Here’s What Top Colleges Are Looking For When Evaluating Applications
There are a lot of misconceptions about what colleges are ‘looking for’ when evaluating college applications. Is it a well-rounded student? A well-rounded class? Students with only high SAT scores? Or students just in the top 10% of their class? Every college’s priorities are different, but here’s some insight into the factors that are important to most colleges based on a survey of college admissions officers themselves.
Every year the National Association for College Admission Counselors (NACAC) conducts a survey of admissions officers at colleges across the country, called the State of College Admission Report, to find out what admissions trends are developing, how colleges are responding to certain admissions concerns, and what they look for when evaluating applicants. Below is the list of what factors, in order based on the most current report, that college admissions officers consider most important when reading applications.
- Grades in College Prep Courses
- Strength of Curriculum
- Test Scores
- Grades in All Courses
- Demonstrated Interest
- Counselor Recommendation
- Class Rank
- Teacher Recommendation
- Extracurricular Activities
- Subject Test Scores (AP,IB)
- SAT II Scores
- State Graduation Exam Scores
Why Grades and Curriculum Are Most Important
Colleges aren’t just looking for smart students – they want students who are ready for the rigors of a college education, can perform well in class, and graduate in four years. Grades are a good indicator of how a student performs day-in and day-out in the classroom – they’re the best indicator of how academically consistent a student is. But colleges aren’t just looking at grades – they’re looking at what classes those grades are in. Are they in college prep courses? Rigorous AP or IB courses? They’re looking for good grades in difficult courses that best simulate college courses or, at the very least, are a stepping-stone to more rigorous college-level work.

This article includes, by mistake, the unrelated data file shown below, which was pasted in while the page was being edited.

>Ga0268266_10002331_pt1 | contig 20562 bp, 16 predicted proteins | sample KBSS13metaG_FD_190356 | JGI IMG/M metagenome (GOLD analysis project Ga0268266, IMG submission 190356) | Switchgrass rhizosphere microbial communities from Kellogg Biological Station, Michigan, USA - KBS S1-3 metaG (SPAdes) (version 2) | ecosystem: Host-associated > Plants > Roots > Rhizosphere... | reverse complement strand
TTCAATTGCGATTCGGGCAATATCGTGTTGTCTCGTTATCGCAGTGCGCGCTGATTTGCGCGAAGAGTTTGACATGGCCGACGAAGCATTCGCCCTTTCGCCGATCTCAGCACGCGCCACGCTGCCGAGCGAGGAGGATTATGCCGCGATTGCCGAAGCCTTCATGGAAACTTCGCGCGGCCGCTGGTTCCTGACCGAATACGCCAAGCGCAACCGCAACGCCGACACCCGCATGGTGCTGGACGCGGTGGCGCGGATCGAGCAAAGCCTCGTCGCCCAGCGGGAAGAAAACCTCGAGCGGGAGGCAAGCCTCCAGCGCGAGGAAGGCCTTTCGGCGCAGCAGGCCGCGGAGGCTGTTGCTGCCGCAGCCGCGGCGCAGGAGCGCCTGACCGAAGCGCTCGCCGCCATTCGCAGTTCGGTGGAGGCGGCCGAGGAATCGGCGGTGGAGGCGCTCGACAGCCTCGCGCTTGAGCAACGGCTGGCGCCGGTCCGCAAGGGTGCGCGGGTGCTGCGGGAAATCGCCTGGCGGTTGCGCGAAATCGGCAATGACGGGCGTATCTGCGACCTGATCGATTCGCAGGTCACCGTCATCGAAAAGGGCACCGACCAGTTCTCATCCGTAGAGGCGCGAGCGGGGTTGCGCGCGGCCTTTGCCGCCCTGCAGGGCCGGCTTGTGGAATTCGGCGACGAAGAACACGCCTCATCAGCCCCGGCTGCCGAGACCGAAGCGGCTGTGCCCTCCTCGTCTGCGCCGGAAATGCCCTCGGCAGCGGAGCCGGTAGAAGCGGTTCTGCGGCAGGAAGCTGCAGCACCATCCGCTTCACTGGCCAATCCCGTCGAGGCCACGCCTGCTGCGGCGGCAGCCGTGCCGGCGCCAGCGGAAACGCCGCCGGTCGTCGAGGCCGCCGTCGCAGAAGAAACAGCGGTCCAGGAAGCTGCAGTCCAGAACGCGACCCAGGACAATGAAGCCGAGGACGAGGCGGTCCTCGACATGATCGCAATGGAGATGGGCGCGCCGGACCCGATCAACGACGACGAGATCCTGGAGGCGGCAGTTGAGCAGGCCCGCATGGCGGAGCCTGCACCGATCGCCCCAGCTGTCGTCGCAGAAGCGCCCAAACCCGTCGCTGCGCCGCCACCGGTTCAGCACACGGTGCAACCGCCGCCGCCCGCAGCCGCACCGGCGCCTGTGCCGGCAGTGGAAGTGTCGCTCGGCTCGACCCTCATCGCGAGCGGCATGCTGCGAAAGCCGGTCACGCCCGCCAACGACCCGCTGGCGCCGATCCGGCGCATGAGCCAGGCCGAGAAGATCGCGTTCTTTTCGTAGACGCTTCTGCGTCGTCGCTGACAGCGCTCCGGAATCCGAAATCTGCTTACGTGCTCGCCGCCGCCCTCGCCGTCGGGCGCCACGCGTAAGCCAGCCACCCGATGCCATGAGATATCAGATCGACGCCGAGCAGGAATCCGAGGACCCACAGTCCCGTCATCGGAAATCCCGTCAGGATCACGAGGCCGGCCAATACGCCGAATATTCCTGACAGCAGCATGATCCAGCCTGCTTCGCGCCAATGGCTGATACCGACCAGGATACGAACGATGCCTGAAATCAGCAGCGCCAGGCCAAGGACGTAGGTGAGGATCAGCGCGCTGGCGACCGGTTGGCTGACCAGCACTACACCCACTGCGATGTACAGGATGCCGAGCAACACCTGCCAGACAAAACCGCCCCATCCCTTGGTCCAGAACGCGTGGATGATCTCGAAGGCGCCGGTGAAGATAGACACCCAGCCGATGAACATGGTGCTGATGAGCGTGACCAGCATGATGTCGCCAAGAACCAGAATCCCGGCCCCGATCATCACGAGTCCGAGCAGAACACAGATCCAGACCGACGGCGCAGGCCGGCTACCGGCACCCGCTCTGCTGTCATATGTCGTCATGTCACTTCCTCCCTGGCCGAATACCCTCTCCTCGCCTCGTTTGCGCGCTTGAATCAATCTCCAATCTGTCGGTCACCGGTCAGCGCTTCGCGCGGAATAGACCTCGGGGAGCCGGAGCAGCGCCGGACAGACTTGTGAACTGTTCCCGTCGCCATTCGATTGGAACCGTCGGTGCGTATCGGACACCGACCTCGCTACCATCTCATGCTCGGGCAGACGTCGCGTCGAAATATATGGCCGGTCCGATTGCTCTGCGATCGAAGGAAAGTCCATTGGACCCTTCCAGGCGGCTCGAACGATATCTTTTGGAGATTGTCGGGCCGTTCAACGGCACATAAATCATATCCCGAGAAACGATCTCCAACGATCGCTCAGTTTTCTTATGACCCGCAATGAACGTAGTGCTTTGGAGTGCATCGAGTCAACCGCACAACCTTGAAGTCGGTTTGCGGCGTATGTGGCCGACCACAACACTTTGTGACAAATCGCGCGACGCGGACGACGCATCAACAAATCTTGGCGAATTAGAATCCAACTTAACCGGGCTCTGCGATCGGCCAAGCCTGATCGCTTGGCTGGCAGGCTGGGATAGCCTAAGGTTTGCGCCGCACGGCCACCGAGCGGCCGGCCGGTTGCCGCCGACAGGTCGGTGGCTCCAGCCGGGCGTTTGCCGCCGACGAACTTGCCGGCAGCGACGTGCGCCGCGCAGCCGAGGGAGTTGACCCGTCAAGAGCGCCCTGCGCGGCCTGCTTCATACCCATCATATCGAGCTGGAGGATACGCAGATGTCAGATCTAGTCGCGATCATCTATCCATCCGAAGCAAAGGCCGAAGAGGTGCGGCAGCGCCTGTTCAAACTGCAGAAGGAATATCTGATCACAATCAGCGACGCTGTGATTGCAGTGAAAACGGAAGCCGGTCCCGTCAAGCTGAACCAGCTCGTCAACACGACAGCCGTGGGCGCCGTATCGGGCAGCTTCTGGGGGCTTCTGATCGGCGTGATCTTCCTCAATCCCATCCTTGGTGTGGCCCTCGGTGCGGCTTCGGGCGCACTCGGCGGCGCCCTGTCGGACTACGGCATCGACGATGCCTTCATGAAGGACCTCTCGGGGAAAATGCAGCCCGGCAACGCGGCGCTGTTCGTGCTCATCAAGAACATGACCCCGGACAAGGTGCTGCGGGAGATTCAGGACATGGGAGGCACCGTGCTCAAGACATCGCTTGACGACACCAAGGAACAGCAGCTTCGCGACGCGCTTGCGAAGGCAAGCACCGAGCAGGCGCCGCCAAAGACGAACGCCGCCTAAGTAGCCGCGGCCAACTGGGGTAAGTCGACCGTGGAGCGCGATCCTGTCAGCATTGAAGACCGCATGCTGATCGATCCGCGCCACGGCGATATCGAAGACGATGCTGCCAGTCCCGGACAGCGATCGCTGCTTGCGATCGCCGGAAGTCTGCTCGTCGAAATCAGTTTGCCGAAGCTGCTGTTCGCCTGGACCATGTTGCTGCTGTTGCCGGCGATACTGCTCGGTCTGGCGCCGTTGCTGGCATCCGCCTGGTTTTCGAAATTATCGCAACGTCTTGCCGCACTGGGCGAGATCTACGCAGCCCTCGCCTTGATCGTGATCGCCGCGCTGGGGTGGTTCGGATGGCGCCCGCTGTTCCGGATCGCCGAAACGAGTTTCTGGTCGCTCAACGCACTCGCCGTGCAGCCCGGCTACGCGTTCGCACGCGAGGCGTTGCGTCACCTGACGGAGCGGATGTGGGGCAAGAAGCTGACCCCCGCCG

This is why planning a challenging course load is so important from day one in high school. Students should aim to take the most rigorous courses available to them, keeping in mind the student’s abilities and readiness to take on challenging classes. Students’ course loads should increase in difficulty each year, with their most difficult curriculum their senior year. Students need to perform well in those courses to show that they’re ready academically for college. Students need to maintain As or strive for an upward grade trend. If a student is struggling, he or she should seek help immediately. Grades and course selection are a critical part of a student’s applicant profile, and it’s a component that students should work on from their first day of high school.
Why Test Scores Are Still Important
Over the past few years the test-optional movement has been gaining momentum, with some big-name colleges announcing they won’t require some or all applicants to submit SAT or ACT scores in order to be considered for admission. There is evidence that high test scores doesn’t necessarily predict college success or readiness, however, they are still a critical part of the college admissions process, especially at highly-selective institutions. For those looking to gain admission to a particularly selective college, test scores alone won’t get them in, but they could definitely keep them out. As the NACAC report points out, test scores are still an extremely important factor in the admissions process. It’s just one piece of the admissions puzzle that helps colleges build well-rounded classes. Test scores are also important for colleges because they’re necessary in order to be considered for some college rankings list – which can be an important marketing component for colleges.
It’s important for students to strive for goal scores that meet the admission standards of their best-fit colleges. If students are struggling with test scores, consider a test prep plan, or look into test-optional colleges. We can help students with this critical component with either expert ACT or SAT test-prep or college counseling to help students choose the best-fit colleges to apply to.
‘Soft Factors’ Carry Considerable Weight
Other factors that are less quantifiable, like essays, recommendations, demonstrated interest, and more, are still of considerable importance. These factors allow colleges to evaluate students holistically and gain insight that numbers like grades and test scores can’t offer. Students should be smart about who they approach for teacher recommendation letters, do their research in order to craft compelling supplemental essays, take time to write an authentic personal statement, and participate in extracurricular activities that they’re really passionate about. Remember, who students are outside of the classroom matters to colleges just as much as their academic abilities.
When applying to college it’s important to remember that students need to showcase the best version of themselves, and effectively articulate why they think they’re a good fit for that college.